"Today localisation in alloy wheels for two-wheelers must be to the tune of 60 per cent. We believe that in the next three years, this will be about 85 per cent. There is no anti-dumping on two-wheelers, but we have gained scale now," says Ujjwal Kant Munjal, Managing Director, Rockman Industries, India's largest alloy wheel maker for two-wheelers. Rockman has a capacity of 12.5 million such wheels per annum. "If the Chinese could do it with size and scale, we can also do it, and that's what we have done. The rest of the market put together, there are another 12 million (wheels) being manufactured in India. Scale and customer confidence is what matters," Munjal adds. Recently, the company started manufacturing allow wheels for passenger cars as well. One of the triggers was the anti-dumping duty on alloy wheels for cars.

The current capacity of Indian companies is about four million passenger four-wheeler alloy wheels a year, just a fraction of China's 120 million. But even that capacity came up only after the anti-dumping duty came into force. "Out of this four million, three million must have come up after the imposition of the duty. Once India starts producing 15-20 million wheels, we will be able to compete with them (China)," Munjal says.

This is where India needs its policies to aim at medium- and long-term goals of self-sufficiency. It's a complex game with high stakes. How well is it working?

The 'Others'

A cursory look at import trends in the 'others' category shows that the government's fear is not misplaced. In general, there has been an increase in not only the non-specified sections of each product group ever since India started increasing customs duties but also in the frequency of anti-dumping duty investigations over the last five years. The trend is consistent for both volume and value of imports.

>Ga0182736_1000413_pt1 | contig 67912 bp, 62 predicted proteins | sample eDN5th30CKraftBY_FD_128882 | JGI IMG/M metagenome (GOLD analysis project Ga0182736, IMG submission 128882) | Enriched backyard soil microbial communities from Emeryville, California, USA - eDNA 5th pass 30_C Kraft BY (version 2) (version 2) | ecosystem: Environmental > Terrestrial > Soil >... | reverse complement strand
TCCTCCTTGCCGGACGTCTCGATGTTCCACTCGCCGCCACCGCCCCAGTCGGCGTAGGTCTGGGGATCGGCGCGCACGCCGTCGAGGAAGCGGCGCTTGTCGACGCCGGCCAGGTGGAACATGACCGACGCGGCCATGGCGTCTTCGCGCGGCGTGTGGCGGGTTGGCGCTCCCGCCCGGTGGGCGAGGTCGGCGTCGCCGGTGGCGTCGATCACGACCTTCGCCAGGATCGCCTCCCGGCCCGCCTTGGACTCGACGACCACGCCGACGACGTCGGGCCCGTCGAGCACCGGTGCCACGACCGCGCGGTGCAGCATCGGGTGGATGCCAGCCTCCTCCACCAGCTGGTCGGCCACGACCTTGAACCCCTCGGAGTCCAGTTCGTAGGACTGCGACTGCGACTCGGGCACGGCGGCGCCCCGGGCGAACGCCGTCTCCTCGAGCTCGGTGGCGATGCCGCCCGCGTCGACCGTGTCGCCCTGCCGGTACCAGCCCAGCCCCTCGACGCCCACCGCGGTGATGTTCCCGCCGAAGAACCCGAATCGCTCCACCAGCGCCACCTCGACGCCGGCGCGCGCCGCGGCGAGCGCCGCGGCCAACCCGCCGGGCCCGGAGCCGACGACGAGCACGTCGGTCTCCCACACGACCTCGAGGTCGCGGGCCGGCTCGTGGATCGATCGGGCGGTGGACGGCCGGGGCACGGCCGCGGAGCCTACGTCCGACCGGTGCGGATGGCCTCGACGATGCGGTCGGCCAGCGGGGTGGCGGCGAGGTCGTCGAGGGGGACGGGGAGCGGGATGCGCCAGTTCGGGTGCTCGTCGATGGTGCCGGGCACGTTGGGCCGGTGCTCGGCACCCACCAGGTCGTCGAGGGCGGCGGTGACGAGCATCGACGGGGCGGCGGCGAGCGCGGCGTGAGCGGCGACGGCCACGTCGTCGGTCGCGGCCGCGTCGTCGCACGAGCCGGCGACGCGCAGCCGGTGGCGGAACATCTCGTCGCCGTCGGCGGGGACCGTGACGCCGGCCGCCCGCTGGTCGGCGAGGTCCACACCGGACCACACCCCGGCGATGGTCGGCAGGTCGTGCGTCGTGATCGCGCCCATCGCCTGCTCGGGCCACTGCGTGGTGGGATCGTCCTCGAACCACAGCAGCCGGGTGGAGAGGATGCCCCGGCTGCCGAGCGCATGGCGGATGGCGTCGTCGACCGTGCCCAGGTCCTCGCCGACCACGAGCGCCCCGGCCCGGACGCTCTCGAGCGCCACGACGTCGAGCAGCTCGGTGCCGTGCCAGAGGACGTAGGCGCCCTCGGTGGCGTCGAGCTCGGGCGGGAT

"In every product group, one tariff line is the 'others' category, where imports are seeing a sharp increase. When it happens in products that carry a minimum import duty, as in case of steel, or anti-dumping duty, as in case of several chemicals, the decrease in imports of the targeted tariff line matches the increase in the 'others' category of the same product," says Murali Kallummal, Professor, Centre for Research on International Trade, Indian Institute of Foreign Trade, New Delhi.

While one may not be able to point out a single reason for this trend in imports, there is a strong possibility that products with high duties find their way into India through the 'others' category, thereby diluting the impact of fair trade measures. Therefore, there is a need to revamp the existing trade classifications for better transparency. "The HSN system (tariff codes) should be more disaggregated to handle this. We have to make products as disaggregated as possible, and preferably (named or classified) as used by the industry," says Kallummal.